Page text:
Monday, January 4, 2010

Writing for 2010

No, I have not given up on writing or taken to abandoning my blogs. My daily habits have been uncomfortably different since I completed two personal study subjects, which cannot be replaced since I'll be transitioning to a part-time college schedule in a few days, so I haven't been working as much or as well I usually do. The absence of a significant workload tends to soften my work ethic, which is why I like having lots of work to do, whether varied or not.

But more importantly I've been battling bad writing premises. Writing is so unique a process in comparison to my other undertakings that I tend to have the bad habit of inappropriately applying to it the standards of another subject. Take my grammar studies for instance. I noticed that in a few short hours I can complete the task of taking notes from my reading and the book-assigned homework at the end of the sections, but in the same amount of time I've noticed I may or may not be able to concoct the final draft of so much as a preliminary writing outline for an article. Judging by the amount of time it takes me to complete one entire homework assignment in comparison to a fractional part of a small writing project, I have had the bad tendency of judging writing as an unproductive process and have been procrastinating on my projects in favor of completing a greater volume of other things. Or in others words: I have been choosing the quantity of other tasks I can complete over putting forth the time and dedication good quality writing requires.

Well, now that I've identified what premise has been making me procrastinate on my writing so vigorously I can work to correct it. I need to constantly keep in mind that writing can become more efficient with practice, but for the period being it so happens to be a process that will consume more time than other tasks will. Just because it may take an entire day to formulate a five page rough draft does not mean writing isn't beneficial.

That being said, one of my New Year's resolutions is to actively remember that the time that passes is irrelevant in regards to productive pursuits so long as one puts forth effort. I have already made this tenet a part of my study routine by hiding all time telling devices while actively engaged in my studies. I turn my alarm clock around towards the wall, shield my eyes from the stove clock when passing through the kitchen, and unplug my radio clock periodically (to prevent inferring the time) to suit that purpose, but one of the lasting problems with my writing is that I was unaware of how to hide the computer clock while I was typing, so much to my distraction I have often had the displeasure of staring at it while constructing an article. Thankfully a friend has taught me how to hide it, so now I can keep myself absolutely ignorant of time the entire period in which I am engaged in mental work, excluding the times when my alarm goes off to designate a scheduled activity.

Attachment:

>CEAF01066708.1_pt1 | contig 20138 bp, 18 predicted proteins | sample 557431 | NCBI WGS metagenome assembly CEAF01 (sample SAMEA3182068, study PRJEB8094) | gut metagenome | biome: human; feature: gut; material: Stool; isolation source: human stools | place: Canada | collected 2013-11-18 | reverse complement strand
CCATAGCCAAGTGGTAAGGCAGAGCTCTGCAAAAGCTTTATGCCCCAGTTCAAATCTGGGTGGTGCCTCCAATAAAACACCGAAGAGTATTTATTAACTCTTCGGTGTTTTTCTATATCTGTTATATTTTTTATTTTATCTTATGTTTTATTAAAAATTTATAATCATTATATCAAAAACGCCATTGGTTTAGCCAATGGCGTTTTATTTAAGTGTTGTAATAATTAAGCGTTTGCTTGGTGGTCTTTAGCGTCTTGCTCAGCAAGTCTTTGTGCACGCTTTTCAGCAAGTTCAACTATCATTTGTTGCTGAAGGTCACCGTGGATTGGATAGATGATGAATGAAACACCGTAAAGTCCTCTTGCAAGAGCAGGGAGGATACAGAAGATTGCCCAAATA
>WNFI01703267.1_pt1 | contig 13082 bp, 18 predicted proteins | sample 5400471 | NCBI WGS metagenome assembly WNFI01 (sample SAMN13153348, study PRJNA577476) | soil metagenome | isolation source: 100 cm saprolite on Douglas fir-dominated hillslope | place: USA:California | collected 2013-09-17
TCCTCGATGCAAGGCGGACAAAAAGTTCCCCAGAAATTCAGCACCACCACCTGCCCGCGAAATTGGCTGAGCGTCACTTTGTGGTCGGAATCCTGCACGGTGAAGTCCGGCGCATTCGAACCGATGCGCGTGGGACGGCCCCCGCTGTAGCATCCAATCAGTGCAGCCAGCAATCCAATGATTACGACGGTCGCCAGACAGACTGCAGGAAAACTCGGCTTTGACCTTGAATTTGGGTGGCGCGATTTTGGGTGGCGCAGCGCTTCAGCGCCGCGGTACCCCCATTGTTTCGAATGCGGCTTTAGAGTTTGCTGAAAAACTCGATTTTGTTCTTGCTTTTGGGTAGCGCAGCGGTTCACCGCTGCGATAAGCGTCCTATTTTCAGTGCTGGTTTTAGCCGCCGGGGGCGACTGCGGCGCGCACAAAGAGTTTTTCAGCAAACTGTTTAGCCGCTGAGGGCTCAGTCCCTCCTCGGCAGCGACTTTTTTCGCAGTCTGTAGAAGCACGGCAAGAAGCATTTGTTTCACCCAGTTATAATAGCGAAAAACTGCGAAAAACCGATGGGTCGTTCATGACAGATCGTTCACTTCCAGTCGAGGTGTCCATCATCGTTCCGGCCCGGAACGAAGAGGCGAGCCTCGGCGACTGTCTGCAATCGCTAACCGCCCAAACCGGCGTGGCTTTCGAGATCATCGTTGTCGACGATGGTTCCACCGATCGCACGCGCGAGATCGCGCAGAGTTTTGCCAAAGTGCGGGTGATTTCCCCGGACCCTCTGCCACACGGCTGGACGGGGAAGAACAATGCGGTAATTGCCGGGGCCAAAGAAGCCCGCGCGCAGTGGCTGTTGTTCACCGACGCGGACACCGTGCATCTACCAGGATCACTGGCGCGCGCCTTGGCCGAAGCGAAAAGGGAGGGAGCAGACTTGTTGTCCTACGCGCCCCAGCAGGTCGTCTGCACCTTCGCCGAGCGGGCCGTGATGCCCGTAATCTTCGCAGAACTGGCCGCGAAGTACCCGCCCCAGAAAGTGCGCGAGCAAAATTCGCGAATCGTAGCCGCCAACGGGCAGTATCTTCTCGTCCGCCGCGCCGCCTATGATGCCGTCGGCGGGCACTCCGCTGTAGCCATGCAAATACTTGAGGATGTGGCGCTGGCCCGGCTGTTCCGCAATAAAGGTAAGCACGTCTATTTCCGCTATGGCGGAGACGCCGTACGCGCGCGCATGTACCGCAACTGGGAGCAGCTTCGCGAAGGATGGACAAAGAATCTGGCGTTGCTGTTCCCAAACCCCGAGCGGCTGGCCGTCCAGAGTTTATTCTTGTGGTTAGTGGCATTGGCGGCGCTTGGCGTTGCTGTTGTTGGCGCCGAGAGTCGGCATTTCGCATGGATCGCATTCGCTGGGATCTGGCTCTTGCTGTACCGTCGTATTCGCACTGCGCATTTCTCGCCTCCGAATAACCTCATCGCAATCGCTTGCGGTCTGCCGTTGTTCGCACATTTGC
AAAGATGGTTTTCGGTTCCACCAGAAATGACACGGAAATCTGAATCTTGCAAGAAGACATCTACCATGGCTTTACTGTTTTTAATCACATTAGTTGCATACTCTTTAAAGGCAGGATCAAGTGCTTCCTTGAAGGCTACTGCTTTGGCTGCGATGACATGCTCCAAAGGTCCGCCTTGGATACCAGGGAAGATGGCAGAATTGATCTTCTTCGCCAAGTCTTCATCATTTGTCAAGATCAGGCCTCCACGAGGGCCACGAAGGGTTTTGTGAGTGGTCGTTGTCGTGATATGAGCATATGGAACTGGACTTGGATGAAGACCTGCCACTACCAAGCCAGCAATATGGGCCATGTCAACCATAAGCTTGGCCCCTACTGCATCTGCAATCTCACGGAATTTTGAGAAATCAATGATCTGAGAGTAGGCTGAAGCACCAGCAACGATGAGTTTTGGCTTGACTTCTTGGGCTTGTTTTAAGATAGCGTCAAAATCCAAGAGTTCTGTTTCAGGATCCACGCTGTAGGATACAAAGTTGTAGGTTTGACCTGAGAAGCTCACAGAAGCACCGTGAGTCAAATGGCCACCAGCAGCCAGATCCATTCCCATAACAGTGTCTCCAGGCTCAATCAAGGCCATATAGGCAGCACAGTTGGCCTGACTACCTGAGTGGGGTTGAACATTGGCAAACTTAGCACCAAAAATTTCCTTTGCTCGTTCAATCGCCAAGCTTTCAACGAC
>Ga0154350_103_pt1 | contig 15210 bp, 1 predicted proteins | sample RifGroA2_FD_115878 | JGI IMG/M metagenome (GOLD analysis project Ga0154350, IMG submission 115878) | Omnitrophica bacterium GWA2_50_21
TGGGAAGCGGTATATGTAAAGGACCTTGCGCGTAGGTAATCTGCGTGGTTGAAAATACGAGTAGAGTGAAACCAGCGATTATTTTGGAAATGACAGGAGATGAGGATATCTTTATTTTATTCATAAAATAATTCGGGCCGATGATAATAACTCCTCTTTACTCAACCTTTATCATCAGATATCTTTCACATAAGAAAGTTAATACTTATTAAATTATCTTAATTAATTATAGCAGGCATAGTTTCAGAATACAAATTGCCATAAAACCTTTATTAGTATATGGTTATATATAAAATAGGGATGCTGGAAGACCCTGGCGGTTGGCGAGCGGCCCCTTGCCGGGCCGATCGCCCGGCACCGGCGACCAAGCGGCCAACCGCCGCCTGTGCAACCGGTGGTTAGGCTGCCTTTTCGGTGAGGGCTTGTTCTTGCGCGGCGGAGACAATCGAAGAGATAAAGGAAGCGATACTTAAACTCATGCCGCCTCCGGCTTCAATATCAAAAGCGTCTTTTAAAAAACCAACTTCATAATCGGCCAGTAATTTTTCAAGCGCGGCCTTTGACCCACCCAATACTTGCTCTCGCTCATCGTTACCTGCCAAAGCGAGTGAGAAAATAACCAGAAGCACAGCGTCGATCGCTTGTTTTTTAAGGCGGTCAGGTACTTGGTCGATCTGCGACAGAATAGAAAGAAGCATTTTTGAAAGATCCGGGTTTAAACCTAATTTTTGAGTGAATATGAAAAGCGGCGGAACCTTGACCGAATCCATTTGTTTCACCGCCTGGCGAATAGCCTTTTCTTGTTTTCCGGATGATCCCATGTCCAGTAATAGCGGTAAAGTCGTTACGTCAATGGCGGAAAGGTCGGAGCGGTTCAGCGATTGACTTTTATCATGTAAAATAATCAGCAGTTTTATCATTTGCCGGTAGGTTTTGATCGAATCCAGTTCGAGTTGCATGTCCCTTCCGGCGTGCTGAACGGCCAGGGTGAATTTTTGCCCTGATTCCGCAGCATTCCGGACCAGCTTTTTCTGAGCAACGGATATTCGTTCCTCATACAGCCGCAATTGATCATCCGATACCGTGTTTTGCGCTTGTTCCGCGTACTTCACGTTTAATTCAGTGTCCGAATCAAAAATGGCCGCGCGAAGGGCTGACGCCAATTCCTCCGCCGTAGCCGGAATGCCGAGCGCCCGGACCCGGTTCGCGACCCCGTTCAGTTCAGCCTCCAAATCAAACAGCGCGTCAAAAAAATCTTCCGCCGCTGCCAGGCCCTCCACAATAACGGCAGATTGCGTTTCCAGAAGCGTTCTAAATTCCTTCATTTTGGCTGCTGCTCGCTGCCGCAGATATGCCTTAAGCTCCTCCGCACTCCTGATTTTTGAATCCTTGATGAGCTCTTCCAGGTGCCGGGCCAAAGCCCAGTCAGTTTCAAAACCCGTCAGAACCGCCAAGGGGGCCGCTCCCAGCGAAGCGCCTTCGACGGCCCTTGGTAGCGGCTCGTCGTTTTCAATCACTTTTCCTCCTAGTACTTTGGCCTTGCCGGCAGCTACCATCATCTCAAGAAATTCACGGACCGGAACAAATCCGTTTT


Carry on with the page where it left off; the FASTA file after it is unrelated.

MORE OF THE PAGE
I would like to, from here on out, keep myself dedicated to posting more regularly than I have before, not just for the benefit of my readers but for the benefit of my thinking. It never ceases to be amazing to me what writing can do to one's thinking. Just yesterday morning I was engaged in writing my thoughts about my upcoming college semester when suddenly I completely switched my train of thought to how keeping a list of short-term goals could be beneficial to my life and motivation. (The switch was initiated by thinking about goals for the semester, which snowballed into contemplating it as a lifelong habit.) While writing, thoughts spontaneously occur to me that seemingly could not occur while I was out on my walk consciously searching for them, and I oftentimes find myself understanding my thinking even better by trying to make it conform to the rules of grammar and completeness on paper. Updating a blog can mean more than merely sharing a funny video or being an advocate for a political view; it can lead to the improvement of one's mind.

Let us see what we can achieve this year given this knowledge, shall we?

P.S. I also resolve to start using contractions on my other blog, Benpercent. Formal writing is all fine and dandy, but for blogging I find it adds considerable strain to what I would like to say.

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